PacSec had a lot of the Japanese security scene in attendance (the local powerhouses are pretty sharp and savvy) along with international researchers and past BlueHat speakers, Charlie Miller and Alex Stamos. Take a minute to check out archived presentations from our own Tony Lee introducing the SIRv7 and Jason Shirk discussing fuzzing strategies. But the biggest interest concerned mobile code threats such as malware and how the perimeter defenses are fading away as a viable protection. This seems to be a hot topic everywhere, so hot that the just wrapped-up BlueHat v9 con had an entire track dedicated to mobile security, and in June 2010, at the annual FIRST Conference, how the perimeter defenses are fading away will be the theme for the whole conference.
It’s a cyclic state when it comes to the effectiveness of protections. I remember back in the 80s and 90s when the firewall was going to fix it all. But like everything in life, things evolve and the firewall became a part of a complex mesh of other technologies created to evolve with the threats.
This cyclic and evolving process is something we know a lot about here in Microsoft. The continued security evolution built the MSRC process and the Security Development Lifecycle (SDL). This is how we had to react to threats.
Visiting POC 2009 and PacSec, I got more of a sense of how people outside Microsoft evolve and react; most created either more complex processes or bought more technologies. As I was sitting at POC 2009 watching the presentations, I saw the same theme here as well. It seems that with the evolution of threats, security people everywhere are throwing up more complex processes and technologies. But what happens when the complexity we have created outstrips the problem? I can see that we are always going to have the technological challenges of new threats.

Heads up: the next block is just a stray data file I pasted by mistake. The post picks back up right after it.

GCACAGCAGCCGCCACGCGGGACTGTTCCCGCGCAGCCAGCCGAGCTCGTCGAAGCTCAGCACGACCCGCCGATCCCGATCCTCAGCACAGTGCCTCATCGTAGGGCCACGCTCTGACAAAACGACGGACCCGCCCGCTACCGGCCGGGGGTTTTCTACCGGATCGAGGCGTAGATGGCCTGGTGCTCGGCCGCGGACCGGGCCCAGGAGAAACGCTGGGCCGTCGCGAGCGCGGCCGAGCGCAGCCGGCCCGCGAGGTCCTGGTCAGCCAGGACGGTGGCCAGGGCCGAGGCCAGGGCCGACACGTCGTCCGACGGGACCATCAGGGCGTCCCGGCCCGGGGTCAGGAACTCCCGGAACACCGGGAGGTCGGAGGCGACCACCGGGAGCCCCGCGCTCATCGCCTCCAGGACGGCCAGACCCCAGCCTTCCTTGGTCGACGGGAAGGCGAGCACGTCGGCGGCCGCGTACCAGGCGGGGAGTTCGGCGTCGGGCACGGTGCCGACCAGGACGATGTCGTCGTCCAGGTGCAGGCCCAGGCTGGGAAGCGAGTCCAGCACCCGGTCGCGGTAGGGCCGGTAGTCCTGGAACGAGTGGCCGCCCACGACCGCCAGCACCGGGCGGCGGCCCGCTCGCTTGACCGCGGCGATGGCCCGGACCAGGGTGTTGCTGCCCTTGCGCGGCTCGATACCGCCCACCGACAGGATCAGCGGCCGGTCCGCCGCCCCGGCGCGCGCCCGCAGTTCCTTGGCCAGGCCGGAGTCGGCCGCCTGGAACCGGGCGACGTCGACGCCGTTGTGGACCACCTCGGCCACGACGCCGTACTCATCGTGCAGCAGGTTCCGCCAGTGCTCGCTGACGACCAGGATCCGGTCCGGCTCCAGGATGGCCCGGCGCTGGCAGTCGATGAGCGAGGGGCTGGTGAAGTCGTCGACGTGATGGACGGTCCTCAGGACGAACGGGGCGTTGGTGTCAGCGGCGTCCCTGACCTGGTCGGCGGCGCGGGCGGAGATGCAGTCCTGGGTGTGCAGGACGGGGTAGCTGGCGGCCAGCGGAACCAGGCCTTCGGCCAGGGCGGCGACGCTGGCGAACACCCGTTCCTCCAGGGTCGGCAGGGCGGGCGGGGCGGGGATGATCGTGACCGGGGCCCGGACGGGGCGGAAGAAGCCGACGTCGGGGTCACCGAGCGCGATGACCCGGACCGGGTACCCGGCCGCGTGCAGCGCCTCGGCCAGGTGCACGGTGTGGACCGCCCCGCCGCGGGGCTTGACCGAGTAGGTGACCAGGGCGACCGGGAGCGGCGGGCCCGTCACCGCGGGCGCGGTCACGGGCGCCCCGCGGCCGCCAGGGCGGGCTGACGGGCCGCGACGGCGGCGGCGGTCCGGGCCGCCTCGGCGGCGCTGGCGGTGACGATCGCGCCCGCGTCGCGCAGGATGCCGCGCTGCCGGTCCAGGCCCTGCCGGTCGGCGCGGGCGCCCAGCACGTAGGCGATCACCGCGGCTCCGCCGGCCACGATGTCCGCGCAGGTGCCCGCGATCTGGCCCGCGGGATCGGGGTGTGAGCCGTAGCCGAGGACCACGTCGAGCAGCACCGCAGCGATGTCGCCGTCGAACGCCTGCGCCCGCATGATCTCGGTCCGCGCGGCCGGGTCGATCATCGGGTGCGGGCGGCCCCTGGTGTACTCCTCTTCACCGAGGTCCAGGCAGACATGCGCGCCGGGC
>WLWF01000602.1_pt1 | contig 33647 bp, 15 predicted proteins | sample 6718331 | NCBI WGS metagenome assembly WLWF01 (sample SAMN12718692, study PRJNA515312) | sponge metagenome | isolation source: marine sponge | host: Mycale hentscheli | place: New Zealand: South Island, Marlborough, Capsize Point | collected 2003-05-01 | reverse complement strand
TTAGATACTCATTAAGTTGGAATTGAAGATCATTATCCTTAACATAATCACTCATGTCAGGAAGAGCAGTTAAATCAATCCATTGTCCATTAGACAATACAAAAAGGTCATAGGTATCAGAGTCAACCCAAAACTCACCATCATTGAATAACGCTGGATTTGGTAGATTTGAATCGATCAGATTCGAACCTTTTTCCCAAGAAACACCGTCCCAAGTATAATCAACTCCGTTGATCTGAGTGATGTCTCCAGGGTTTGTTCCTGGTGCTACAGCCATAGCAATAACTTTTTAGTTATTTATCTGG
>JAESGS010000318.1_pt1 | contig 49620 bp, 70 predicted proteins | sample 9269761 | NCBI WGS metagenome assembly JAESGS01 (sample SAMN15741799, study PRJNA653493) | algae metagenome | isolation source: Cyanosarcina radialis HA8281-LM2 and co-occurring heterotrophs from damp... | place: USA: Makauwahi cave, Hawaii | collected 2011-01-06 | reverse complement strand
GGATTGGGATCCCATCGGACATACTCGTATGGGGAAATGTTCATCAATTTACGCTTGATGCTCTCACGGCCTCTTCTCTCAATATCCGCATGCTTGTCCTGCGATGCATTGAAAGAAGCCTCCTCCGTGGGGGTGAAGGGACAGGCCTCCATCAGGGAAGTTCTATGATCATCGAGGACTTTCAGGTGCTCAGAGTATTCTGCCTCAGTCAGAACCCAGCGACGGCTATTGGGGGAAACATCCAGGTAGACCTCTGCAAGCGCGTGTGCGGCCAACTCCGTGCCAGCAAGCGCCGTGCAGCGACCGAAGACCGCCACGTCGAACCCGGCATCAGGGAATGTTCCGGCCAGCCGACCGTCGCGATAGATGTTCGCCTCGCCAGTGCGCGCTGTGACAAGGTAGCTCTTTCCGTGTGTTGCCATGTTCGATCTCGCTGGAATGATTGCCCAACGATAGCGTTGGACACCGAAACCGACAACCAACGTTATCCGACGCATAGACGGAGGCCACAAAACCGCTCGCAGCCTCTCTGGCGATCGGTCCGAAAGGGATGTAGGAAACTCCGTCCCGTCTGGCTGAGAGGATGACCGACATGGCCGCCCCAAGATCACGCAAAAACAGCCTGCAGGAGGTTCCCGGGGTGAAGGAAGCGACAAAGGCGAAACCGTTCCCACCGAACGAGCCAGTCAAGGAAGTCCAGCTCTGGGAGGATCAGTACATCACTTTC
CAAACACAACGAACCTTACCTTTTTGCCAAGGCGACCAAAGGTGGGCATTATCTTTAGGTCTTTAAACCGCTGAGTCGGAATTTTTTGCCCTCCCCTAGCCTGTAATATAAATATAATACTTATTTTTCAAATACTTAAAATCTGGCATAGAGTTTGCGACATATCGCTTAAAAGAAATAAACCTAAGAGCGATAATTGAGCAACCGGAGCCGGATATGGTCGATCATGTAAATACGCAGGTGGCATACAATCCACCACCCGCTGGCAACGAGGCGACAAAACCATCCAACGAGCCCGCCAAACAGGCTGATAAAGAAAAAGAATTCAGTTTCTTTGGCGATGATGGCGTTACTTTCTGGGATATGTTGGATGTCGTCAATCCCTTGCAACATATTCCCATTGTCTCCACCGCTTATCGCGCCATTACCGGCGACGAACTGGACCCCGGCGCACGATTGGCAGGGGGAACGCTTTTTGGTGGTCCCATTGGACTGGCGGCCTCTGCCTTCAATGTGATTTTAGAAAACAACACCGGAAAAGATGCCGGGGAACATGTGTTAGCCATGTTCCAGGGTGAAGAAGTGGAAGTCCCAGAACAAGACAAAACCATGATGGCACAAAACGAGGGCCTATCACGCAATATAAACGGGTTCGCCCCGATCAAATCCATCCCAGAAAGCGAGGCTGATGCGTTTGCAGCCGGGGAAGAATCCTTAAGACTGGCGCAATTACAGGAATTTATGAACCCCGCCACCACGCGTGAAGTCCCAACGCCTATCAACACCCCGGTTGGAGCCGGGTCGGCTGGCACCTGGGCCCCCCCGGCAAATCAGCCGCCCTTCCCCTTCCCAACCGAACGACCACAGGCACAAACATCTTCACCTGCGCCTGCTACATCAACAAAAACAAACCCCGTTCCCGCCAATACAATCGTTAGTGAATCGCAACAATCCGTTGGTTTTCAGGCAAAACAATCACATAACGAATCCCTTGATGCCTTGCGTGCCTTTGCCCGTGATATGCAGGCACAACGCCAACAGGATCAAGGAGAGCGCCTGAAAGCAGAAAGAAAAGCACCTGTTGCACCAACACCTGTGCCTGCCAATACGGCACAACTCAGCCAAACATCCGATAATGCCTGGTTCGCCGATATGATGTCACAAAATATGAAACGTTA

For instance, Conficker, a new threat that helped every security professional evolve due to the complex nature of the threat. However, something else happened with Conficker that really turned on a light in my head. Conficker took advantage of old threats and long-standing security best practices. The fact that Conficker used these old threats and was still widely successful in exploiting our complex processes and technologies is interesting.
I couldn't help asking myself this question, could it be that due to our complexity that we have failed to take into account past experiences? I don’t think so. I think what we may have done is forgotten one or two primary focus security factors. Those factors are “people” and “process”. People management for security is a key tenet of any type of security plan. This fact has been proven everywhere and in every topic including computer security.
If your plan does not take into account an understanding of the human factor and what it means to your security process, you are missing an important point. Understanding the “people” factor will help you in the next important part of the security plan, which is the process part.
Sitting down at PacSec and POC 2009, I see that we have a firm grip on the technological-advancement front. The presentations at both conferences were excellent technically and on the cusp of new developments. But I still believe that a more focused approach on the “people” factor of computer security would do more to enhance the security than technology advancements will.
Here at Microsoft we are looking in that direction as we look at the technological enhancements coming to the continent of Africa. Here is a place where we will have the chance to stress a focus on the ”people” aspect while building up the processes to take advantage of the new technologies afforded the populace. Hopefully you’ll be seeing more of this model in future posts from me as this new initiative develops. But for now make sure to look at the “people” factor as you create, modify or react to problems in the security landscape. It may surprise you what fresh new perspectives and solutions it gives you.
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